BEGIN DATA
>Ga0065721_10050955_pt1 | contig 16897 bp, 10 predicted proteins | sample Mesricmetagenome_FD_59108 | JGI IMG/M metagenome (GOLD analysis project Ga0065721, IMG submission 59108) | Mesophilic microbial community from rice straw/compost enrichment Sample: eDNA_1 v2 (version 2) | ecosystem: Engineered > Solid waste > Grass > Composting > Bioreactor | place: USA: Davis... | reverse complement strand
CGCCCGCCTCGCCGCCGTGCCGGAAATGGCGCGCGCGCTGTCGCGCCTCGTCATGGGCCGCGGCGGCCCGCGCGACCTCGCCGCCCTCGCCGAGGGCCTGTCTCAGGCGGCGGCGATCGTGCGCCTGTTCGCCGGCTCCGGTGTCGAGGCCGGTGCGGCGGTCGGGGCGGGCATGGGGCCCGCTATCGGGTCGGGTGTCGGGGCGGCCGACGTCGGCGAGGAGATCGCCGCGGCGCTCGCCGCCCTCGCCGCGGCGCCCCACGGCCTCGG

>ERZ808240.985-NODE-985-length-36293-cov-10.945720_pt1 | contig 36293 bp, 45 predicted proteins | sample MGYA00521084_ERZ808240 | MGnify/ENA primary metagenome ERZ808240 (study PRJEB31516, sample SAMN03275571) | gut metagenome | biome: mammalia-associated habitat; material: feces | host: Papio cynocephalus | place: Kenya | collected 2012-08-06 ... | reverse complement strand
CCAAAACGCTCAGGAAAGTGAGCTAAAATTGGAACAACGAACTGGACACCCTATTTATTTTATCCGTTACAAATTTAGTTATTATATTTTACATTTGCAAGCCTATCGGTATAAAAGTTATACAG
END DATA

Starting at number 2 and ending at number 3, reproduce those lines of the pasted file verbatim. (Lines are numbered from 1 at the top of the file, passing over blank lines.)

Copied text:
CGCCCGCCTCGCCGCCGTGCCGGAAATGGCGCGCGCGCTGTCGCGCCTCGTCATGGGCCGCGGCGGCCCGCGCGACCTCGCCGCCCTCGCCGAGGGCCTGTCTCAGGCGGCGGCGATCGTGCGCCTGTTCGCCGGCTCCGGTGTCGAGGCCGGTGCGGCGGTCGGGGCGGGCATGGGGCCCGCTATCGGGTCGGGTGTCGGGGCGGCCGACGTCGGCGAGGAGATCGCCGCGGCGCTCGCCGCCCTCGCCGCGGCGCCCCACGGCCTCGG

>ERZ808240.985-NODE-985-length-36293-cov-10.945720_pt1 | contig 36293 bp, 45 predicted proteins | sample MGYA00521084_ERZ808240 | MGnify/ENA primary metagenome ERZ808240 (study PRJEB31516, sample SAMN03275571) | gut metagenome | biome: mammalia-associated habitat; material: feces | host: Papio cynocephalus | place: Kenya | collected 2012-08-06 ... | reverse complement strand